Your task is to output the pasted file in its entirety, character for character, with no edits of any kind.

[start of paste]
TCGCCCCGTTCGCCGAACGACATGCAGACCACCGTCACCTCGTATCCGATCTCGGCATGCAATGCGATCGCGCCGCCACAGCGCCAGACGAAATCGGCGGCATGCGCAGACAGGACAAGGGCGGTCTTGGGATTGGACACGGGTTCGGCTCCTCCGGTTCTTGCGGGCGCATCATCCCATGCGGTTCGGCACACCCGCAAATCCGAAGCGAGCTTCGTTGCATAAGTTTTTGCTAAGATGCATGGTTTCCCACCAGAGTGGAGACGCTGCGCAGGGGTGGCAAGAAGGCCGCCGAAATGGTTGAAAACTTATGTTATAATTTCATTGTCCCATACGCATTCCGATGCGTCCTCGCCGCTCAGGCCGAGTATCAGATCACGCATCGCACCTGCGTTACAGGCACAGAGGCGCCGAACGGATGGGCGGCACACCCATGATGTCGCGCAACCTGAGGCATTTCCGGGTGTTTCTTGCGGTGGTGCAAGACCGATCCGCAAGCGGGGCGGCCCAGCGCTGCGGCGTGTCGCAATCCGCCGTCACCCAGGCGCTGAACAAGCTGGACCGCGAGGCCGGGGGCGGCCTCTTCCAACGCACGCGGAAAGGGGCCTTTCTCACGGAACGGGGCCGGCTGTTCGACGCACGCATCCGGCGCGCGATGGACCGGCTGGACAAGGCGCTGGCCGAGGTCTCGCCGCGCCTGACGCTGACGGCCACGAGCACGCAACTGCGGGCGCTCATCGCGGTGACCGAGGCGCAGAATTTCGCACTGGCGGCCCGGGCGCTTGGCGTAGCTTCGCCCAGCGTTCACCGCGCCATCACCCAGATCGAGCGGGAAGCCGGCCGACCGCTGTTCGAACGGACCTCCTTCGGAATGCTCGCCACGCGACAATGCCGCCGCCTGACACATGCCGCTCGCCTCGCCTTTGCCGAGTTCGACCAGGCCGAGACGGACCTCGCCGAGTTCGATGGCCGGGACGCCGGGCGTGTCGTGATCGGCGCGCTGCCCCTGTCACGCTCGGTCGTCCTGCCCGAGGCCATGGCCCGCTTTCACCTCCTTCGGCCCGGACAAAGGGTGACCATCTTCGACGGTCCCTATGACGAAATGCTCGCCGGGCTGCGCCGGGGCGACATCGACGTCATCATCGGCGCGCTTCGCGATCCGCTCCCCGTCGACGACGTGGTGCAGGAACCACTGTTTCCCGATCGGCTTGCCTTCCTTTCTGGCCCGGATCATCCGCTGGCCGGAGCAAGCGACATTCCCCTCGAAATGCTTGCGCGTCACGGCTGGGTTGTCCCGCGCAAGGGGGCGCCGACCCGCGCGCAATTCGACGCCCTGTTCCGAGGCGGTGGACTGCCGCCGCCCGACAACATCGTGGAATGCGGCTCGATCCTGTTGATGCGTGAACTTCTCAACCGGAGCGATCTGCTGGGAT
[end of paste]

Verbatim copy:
TCGCCCCGTTCGCCGAACGACATGCAGACCACCGTCACCTCGTATCCGATCTCGGCATGCAATGCGATCGCGCCGCCACAGCGCCAGACGAAATCGGCGGCATGCGCAGACAGGACAAGGGCGGTCTTGGGATTGGACACGGGTTCGGCTCCTCCGGTTCTTGCGGGCGCATCATCCCATGCGGTTCGGCACACCCGCAAATCCGAAGCGAGCTTCGTTGCATAAGTTTTTGCTAAGATGCATGGTTTCCCACCAGAGTGGAGACGCTGCGCAGGGGTGGCAAGAAGGCCGCCGAAATGGTTGAAAACTTATGTTATAATTTCATTGTCCCATACGCATTCCGATGCGTCCTCGCCGCTCAGGCCGAGTATCAGATCACGCATCGCACCTGCGTTACAGGCACAGAGGCGCCGAACGGATGGGCGGCACACCCATGATGTCGCGCAACCTGAGGCATTTCCGGGTGTTTCTTGCGGTGGTGCAAGACCGATCCGCAAGCGGGGCGGCCCAGCGCTGCGGCGTGTCGCAATCCGCCGTCACCCAGGCGCTGAACAAGCTGGACCGCGAGGCCGGGGGCGGCCTCTTCCAACGCACGCGGAAAGGGGCCTTTCTCACGGAACGGGGCCGGCTGTTCGACGCACGCATCCGGCGCGCGATGGACCGGCTGGACAAGGCGCTGGCCGAGGTCTCGCCGCGCCTGACGCTGACGGCCACGAGCACGCAACTGCGGGCGCTCATCGCGGTGACCGAGGCGCAGAATTTCGCACTGGCGGCCCGGGCGCTTGGCGTAGCTTCGCCCAGCGTTCACCGCGCCATCACCCAGATCGAGCGGGAAGCCGGCCGACCGCTGTTCGAACGGACCTCCTTCGGAATGCTCGCCACGCGACAATGCCGCCGCCTGACACATGCCGCTCGCCTCGCCTTTGCCGAGTTCGACCAGGCCGAGACGGACCTCGCCGAGTTCGATGGCCGGGACGCCGGGCGTGTCGTGATCGGCGCGCTGCCCCTGTCACGCTCGGTCGTCCTGCCCGAGGCCATGGCCCGCTTTCACCTCCTTCGGCCCGGACAAAGGGTGACCATCTTCGACGGTCCCTATGACGAAATGCTCGCCGGGCTGCGCCGGGGCGACATCGACGTCATCATCGGCGCGCTTCGCGATCCGCTCCCCGTCGACGACGTGGTGCAGGAACCACTGTTTCCCGATCGGCTTGCCTTCCTTTCTGGCCCGGATCATCCGCTGGCCGGAGCAAGCGACATTCCCCTCGAAATGCTTGCGCGTCACGGCTGGGTTGTCCCGCGCAAGGGGGCGCCGACCCGCGCGCAATTCGACGCCCTGTTCCGAGGCGGTGGACTGCCGCCGCCCGACAACATCGTGGAATGCGGCTCGATCCTGTTGATGCGTGAACTTCTCAACCGGAGCGATCTGCTGGGAT